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365 Questions: What life lesson did you learn the hard way?

That some things are not best left unsaid. I’m sorry to say, this will be another depressing post.

When I was in my second year of university, a childhood friend died. He was a year older than me, and in the past few years had been frequently ill (often becoming hospitalised as a result). I suppose that when you’re young, you don’t think about people your age dying. It’s an abstract idea; you may well have experienced more elderly relatives dying, but that seems so far away. Despite his repeated hospitalisations, it had never even crossed my mind that he might die.

We hadn’t really spoken much since I’d gone to University. I suppose we’d drifted apart a bit, but not necessarily parting ways on the best of terms. I’d heard that he was in hospital again, and decided that I would make the effort to catch up with him when I next had a break from university. I’d previously visited him in the hospital, and so assumed it would be more of the same.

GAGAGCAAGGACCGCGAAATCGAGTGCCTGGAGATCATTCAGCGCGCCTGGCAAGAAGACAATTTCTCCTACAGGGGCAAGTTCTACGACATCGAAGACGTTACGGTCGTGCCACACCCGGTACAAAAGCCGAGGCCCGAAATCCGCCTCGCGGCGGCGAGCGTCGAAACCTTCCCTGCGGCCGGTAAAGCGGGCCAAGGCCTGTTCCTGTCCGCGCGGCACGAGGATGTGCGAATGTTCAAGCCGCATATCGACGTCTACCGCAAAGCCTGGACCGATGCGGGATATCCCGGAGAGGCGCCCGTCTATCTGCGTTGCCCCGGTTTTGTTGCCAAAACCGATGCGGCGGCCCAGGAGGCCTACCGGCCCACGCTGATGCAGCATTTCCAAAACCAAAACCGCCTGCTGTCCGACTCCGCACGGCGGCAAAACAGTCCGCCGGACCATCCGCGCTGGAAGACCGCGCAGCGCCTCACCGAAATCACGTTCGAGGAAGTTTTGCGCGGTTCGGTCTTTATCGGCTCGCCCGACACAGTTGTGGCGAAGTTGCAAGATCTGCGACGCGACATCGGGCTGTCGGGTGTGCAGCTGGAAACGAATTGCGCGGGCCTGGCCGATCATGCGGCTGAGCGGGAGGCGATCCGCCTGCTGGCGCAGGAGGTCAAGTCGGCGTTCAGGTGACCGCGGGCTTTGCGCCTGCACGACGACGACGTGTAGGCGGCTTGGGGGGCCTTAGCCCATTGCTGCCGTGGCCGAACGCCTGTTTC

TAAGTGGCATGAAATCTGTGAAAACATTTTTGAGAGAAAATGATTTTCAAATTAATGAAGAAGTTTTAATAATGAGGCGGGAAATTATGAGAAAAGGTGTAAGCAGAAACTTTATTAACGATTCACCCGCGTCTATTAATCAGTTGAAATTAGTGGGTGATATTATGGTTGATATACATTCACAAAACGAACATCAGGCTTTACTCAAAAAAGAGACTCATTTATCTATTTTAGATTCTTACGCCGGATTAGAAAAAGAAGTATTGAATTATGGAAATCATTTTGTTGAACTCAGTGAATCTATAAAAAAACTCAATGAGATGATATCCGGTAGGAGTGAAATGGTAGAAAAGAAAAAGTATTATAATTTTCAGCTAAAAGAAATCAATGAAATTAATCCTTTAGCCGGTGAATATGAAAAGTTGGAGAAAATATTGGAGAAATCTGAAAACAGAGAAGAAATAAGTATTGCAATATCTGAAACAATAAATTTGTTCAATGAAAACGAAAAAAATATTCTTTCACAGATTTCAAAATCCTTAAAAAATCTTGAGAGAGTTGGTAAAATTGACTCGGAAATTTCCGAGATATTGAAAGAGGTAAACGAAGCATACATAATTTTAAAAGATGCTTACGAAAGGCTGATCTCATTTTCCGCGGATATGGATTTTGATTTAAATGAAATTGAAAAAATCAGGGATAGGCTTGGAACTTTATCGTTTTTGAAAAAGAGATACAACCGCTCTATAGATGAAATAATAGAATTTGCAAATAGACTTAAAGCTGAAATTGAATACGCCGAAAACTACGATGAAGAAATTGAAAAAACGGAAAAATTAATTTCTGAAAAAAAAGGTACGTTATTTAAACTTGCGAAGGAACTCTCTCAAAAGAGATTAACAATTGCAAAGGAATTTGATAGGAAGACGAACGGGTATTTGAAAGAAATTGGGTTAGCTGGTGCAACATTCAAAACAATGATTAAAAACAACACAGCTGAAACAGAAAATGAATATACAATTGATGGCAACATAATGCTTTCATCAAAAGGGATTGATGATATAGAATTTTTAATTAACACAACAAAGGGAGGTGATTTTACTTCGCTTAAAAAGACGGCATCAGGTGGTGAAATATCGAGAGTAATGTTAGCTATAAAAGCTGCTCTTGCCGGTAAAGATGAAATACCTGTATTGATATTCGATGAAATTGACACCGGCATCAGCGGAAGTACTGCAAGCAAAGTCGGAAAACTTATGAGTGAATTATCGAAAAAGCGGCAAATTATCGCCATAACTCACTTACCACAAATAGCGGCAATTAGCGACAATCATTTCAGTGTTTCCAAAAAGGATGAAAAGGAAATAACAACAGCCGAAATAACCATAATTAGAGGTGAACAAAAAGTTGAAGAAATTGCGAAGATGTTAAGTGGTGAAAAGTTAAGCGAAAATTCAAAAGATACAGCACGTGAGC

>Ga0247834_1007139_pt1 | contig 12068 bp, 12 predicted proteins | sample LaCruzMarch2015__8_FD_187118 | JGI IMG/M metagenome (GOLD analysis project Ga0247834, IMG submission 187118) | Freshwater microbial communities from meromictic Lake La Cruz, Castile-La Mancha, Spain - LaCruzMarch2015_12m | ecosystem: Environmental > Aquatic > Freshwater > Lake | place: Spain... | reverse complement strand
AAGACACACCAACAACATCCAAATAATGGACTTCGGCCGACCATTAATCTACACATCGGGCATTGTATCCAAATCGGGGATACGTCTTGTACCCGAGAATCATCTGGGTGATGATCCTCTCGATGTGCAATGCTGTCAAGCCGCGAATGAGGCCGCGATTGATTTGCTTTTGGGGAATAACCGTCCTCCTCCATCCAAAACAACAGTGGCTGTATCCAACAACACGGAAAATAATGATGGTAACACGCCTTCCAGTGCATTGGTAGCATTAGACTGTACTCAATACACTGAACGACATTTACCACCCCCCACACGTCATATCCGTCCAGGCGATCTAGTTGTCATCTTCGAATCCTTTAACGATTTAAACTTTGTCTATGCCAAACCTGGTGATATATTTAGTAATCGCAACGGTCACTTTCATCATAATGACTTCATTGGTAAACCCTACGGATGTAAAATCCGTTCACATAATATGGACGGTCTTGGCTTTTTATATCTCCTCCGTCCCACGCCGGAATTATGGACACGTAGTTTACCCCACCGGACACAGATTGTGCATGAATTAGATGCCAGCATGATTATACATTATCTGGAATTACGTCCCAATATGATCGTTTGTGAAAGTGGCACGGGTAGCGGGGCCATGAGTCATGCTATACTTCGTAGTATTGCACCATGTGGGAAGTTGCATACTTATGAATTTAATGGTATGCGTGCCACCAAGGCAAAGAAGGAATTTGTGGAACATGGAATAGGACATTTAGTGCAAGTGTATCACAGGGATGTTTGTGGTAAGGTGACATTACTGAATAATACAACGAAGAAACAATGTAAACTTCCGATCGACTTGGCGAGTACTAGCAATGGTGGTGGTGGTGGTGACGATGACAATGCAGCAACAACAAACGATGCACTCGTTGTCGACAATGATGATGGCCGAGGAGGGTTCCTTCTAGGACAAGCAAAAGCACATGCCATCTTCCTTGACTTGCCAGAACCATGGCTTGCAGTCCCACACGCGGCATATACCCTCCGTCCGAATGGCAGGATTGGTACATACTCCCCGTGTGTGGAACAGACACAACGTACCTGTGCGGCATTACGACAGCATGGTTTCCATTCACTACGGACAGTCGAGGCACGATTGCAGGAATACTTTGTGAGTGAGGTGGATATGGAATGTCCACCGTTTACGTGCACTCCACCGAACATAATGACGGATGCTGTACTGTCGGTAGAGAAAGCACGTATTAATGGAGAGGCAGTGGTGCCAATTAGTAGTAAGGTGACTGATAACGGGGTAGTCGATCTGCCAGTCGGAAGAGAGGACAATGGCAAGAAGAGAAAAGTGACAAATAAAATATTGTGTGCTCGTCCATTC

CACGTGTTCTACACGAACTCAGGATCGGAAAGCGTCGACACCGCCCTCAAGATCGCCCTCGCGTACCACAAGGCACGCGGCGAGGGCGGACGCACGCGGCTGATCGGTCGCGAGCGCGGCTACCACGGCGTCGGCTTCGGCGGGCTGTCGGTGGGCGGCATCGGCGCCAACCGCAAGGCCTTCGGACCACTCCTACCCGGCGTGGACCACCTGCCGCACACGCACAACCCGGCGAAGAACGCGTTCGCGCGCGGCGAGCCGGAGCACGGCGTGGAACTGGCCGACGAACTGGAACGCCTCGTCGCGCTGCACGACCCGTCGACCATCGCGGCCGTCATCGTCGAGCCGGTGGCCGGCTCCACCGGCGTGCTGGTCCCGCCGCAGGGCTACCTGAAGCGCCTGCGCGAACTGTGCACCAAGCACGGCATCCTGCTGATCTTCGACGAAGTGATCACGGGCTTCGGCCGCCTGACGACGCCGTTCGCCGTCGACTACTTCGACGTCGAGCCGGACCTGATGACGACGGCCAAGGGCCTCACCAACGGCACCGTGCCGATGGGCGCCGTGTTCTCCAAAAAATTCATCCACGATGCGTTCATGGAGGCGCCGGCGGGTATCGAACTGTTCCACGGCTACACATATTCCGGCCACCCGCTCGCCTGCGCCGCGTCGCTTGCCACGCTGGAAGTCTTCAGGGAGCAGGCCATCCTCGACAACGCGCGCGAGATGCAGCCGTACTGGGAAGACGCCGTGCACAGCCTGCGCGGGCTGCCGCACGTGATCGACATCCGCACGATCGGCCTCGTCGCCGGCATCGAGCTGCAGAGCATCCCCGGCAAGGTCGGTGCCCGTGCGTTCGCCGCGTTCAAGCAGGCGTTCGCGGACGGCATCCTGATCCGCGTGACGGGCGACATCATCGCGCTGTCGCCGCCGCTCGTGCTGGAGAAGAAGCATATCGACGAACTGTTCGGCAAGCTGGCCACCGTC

We were not friends on social media, and I looked him up on Facebook to try and see how he was doing. I stared at his profile for what felt like way too long. I considered adding him as a friend, dropping him a message, but I didn’t know what to say. I had so much to say, and yet so little came to me. I suppose what I should have just said was “hi”. I decided that I would reach out via text when I was local, or go see him at one of his usual haunts. A few days later I received an email informing me that he had passed away.

This would be the first major loss in my life. I had attended funerals before, but they had been for people I was friendly with, but not overly close to. Distant relatives, friends of friends. The finality of the funeral really hit me. This person was gone. Things which had been left unsaid, things which would have been easy to say. Stupid jokes devised between the two of us, meaningless to the surrounding world. All rendered moot. He was gone.

I now try not leave things unsaid. I have the uncomfortable conversations, I have the wonderful conversations. Life is fleeting, you don’t want to spend it regretting your cowardice.

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